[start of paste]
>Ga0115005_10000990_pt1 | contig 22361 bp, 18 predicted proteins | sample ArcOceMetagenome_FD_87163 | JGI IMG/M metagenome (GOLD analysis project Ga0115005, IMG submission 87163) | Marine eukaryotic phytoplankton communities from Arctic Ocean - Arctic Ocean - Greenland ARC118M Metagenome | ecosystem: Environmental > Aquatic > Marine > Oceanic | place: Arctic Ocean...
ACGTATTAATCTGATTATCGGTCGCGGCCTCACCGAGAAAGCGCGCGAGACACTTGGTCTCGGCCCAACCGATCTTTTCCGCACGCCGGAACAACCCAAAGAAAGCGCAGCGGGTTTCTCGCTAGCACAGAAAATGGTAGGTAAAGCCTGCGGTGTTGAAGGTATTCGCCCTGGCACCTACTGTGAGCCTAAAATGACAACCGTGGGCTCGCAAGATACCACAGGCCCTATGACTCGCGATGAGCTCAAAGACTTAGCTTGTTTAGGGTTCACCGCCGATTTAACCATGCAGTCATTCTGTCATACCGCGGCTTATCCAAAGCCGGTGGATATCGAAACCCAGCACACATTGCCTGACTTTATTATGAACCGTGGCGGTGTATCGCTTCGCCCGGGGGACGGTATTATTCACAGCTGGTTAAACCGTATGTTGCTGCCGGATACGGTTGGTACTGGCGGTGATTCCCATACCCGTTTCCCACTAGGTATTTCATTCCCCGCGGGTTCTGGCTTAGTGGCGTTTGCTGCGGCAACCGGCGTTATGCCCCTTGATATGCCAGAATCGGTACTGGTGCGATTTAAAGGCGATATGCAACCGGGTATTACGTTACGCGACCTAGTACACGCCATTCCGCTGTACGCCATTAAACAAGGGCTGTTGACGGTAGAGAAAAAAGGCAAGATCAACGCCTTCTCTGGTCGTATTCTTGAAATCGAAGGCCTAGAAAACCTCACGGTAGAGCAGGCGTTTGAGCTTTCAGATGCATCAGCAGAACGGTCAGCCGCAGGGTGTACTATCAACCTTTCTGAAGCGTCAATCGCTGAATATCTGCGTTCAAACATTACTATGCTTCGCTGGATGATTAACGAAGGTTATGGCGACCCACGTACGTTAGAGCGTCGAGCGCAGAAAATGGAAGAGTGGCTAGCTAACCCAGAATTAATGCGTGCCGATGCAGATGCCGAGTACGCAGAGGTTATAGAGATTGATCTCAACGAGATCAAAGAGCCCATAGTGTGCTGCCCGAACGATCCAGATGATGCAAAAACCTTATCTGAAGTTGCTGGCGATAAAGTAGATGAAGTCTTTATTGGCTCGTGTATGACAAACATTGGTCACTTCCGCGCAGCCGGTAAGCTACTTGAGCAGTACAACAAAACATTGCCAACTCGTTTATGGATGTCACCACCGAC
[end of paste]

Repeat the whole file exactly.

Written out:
>Ga0115005_10000990_pt1 | contig 22361 bp, 18 predicted proteins | sample ArcOceMetagenome_FD_87163 | JGI IMG/M metagenome (GOLD analysis project Ga0115005, IMG submission 87163) | Marine eukaryotic phytoplankton communities from Arctic Ocean - Arctic Ocean - Greenland ARC118M Metagenome | ecosystem: Environmental > Aquatic > Marine > Oceanic | place: Arctic Ocean...
ACGTATTAATCTGATTATCGGTCGCGGCCTCACCGAGAAAGCGCGCGAGACACTTGGTCTCGGCCCAACCGATCTTTTCCGCACGCCGGAACAACCCAAAGAAAGCGCAGCGGGTTTCTCGCTAGCACAGAAAATGGTAGGTAAAGCCTGCGGTGTTGAAGGTATTCGCCCTGGCACCTACTGTGAGCCTAAAATGACAACCGTGGGCTCGCAAGATACCACAGGCCCTATGACTCGCGATGAGCTCAAAGACTTAGCTTGTTTAGGGTTCACCGCCGATTTAACCATGCAGTCATTCTGTCATACCGCGGCTTATCCAAAGCCGGTGGATATCGAAACCCAGCACACATTGCCTGACTTTATTATGAACCGTGGCGGTGTATCGCTTCGCCCGGGGGACGGTATTATTCACAGCTGGTTAAACCGTATGTTGCTGCCGGATACGGTTGGTACTGGCGGTGATTCCCATACCCGTTTCCCACTAGGTATTTCATTCCCCGCGGGTTCTGGCTTAGTGGCGTTTGCTGCGGCAACCGGCGTTATGCCCCTTGATATGCCAGAATCGGTACTGGTGCGATTTAAAGGCGATATGCAACCGGGTATTACGTTACGCGACCTAGTACACGCCATTCCGCTGTACGCCATTAAACAAGGGCTGTTGACGGTAGAGAAAAAAGGCAAGATCAACGCCTTCTCTGGTCGTATTCTTGAAATCGAAGGCCTAGAAAACCTCACGGTAGAGCAGGCGTTTGAGCTTTCAGATGCATCAGCAGAACGGTCAGCCGCAGGGTGTACTATCAACCTTTCTGAAGCGTCAATCGCTGAATATCTGCGTTCAAACATTACTATGCTTCGCTGGATGATTAACGAAGGTTATGGCGACCCACGTACGTTAGAGCGTCGAGCGCAGAAAATGGAAGAGTGGCTAGCTAACCCAGAATTAATGCGTGCCGATGCAGATGCCGAGTACGCAGAGGTTATAGAGATTGATCTCAACGAGATCAAAGAGCCCATAGTGTGCTGCCCGAACGATCCAGATGATGCAAAAACCTTATCTGAAGTTGCTGGCGATAAAGTAGATGAAGTCTTTATTGGCTCGTGTATGACAAACATTGGTCACTTCCGCGCAGCCGGTAAGCTACTTGAGCAGTACAACAAAACATTGCCAACTCGTTTATGGATGTCACCACCGAC